in the case of multiple intervening walls, a "front to back" search - from pivot point back to camera - will be faster than a back to front search - from camera towards pivot point. front to back you're done as soon as you hit the first wall. back to front, you have to go all the way to the camera, noting the last wall hit as you go.
now what about when your back is against a wall?
So if you implement the ray-casting collision yourself you might be concerned about back-to-front/front-to-back etc, however most physics engines will use some sort of BVH or space partitioning to perform the ray check.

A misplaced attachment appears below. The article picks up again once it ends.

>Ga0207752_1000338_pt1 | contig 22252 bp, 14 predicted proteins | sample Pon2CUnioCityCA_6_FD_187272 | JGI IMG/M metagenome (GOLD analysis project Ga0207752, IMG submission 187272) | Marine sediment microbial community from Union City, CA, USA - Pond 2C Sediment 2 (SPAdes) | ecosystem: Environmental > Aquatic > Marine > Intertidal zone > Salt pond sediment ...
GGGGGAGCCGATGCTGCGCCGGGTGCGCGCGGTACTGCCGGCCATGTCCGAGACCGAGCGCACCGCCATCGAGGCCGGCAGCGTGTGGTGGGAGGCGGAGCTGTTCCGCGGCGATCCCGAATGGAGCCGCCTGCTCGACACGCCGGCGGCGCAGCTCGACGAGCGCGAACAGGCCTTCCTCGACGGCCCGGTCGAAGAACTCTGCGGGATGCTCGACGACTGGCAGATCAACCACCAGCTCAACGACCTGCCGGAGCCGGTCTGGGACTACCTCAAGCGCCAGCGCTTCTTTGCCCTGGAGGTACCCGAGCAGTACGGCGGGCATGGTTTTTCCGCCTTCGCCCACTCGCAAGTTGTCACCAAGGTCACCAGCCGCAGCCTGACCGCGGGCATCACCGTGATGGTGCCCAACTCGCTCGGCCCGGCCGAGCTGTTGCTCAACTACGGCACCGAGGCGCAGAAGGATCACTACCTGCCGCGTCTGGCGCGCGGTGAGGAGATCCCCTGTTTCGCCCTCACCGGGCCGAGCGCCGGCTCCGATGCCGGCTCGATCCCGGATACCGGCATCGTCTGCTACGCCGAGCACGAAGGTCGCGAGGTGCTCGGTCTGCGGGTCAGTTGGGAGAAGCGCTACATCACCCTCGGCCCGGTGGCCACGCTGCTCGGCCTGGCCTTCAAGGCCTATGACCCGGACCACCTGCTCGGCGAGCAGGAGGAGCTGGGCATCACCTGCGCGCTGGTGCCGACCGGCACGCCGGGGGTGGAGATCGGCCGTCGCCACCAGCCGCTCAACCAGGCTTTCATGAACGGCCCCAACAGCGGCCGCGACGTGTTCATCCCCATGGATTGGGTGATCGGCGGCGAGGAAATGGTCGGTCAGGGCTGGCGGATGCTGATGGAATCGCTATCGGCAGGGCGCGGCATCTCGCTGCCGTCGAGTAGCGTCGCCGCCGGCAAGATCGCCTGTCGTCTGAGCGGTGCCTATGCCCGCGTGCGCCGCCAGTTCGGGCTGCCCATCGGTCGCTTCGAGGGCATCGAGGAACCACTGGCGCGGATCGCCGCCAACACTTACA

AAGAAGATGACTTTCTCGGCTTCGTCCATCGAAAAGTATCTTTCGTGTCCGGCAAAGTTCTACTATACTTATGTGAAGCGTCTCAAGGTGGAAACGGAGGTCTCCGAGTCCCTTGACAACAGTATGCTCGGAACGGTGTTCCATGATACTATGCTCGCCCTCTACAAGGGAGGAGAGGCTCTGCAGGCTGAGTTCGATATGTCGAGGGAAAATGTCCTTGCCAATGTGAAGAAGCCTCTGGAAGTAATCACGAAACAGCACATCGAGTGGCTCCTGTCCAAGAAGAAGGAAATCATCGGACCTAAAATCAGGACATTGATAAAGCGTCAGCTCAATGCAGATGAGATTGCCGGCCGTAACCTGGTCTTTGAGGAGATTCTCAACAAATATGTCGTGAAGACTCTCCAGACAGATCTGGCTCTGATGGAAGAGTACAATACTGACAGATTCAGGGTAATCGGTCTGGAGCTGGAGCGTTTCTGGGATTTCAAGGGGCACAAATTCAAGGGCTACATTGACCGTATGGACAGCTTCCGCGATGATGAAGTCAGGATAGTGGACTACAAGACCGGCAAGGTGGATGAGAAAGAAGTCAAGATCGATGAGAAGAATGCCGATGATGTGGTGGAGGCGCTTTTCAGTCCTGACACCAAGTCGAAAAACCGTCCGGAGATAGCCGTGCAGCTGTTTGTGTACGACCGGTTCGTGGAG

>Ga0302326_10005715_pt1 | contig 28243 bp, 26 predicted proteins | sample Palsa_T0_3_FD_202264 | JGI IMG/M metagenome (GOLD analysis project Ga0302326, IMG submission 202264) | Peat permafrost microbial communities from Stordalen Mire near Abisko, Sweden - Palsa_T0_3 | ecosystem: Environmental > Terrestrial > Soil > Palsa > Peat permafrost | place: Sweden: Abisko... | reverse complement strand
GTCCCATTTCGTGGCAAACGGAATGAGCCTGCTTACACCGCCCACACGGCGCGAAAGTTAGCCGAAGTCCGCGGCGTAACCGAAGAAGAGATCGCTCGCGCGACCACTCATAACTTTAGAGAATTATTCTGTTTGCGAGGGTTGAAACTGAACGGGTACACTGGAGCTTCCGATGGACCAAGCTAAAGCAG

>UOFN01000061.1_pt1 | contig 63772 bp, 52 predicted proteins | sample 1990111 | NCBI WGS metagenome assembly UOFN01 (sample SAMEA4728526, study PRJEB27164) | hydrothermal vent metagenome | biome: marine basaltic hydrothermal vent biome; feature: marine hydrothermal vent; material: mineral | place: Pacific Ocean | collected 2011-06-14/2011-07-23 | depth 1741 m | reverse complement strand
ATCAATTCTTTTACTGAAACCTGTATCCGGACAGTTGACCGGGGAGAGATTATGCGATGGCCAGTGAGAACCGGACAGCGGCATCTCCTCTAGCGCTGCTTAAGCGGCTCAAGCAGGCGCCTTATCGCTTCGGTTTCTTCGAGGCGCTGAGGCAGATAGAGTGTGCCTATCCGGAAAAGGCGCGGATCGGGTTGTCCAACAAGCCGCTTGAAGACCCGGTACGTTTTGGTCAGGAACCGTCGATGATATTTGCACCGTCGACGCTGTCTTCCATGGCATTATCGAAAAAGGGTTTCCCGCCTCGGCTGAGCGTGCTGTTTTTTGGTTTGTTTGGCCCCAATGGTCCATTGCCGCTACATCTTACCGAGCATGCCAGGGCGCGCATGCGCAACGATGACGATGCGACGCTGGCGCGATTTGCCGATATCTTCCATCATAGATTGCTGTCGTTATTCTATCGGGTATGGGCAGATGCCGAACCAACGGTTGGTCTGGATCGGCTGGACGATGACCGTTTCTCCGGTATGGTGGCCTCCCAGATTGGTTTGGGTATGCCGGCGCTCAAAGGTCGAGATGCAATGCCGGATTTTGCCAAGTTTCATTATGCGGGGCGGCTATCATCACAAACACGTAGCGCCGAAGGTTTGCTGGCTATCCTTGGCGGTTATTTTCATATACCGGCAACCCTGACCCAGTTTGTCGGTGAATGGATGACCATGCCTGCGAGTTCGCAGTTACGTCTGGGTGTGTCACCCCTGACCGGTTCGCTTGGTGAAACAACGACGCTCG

If your back is against the wall, then the algorithm I described will truncate the camera position to be very close to the "focus" point. In that case, you could override the camera positioning and zoom into a "first person" view.